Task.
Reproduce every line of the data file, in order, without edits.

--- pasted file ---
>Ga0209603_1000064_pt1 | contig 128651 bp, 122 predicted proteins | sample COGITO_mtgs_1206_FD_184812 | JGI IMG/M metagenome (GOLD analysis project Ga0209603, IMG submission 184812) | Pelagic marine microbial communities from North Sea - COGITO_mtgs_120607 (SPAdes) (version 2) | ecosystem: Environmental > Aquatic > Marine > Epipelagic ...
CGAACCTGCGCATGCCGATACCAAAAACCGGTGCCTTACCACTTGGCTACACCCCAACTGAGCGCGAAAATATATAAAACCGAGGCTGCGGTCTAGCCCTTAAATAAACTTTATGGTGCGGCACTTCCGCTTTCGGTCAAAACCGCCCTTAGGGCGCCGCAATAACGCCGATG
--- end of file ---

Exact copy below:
>Ga0209603_1000064_pt1 | contig 128651 bp, 122 predicted proteins | sample COGITO_mtgs_1206_FD_184812 | JGI IMG/M metagenome (GOLD analysis project Ga0209603, IMG submission 184812) | Pelagic marine microbial communities from North Sea - COGITO_mtgs_120607 (SPAdes) (version 2) | ecosystem: Environmental > Aquatic > Marine > Epipelagic ...
CGAACCTGCGCATGCCGATACCAAAAACCGGTGCCTTACCACTTGGCTACACCCCAACTGAGCGCGAAAATATATAAAACCGAGGCTGCGGTCTAGCCCTTAAATAAACTTTATGGTGCGGCACTTCCGCTTTCGGTCAAAACCGCCCTTAGGGCGCCGCAATAACGCCGATG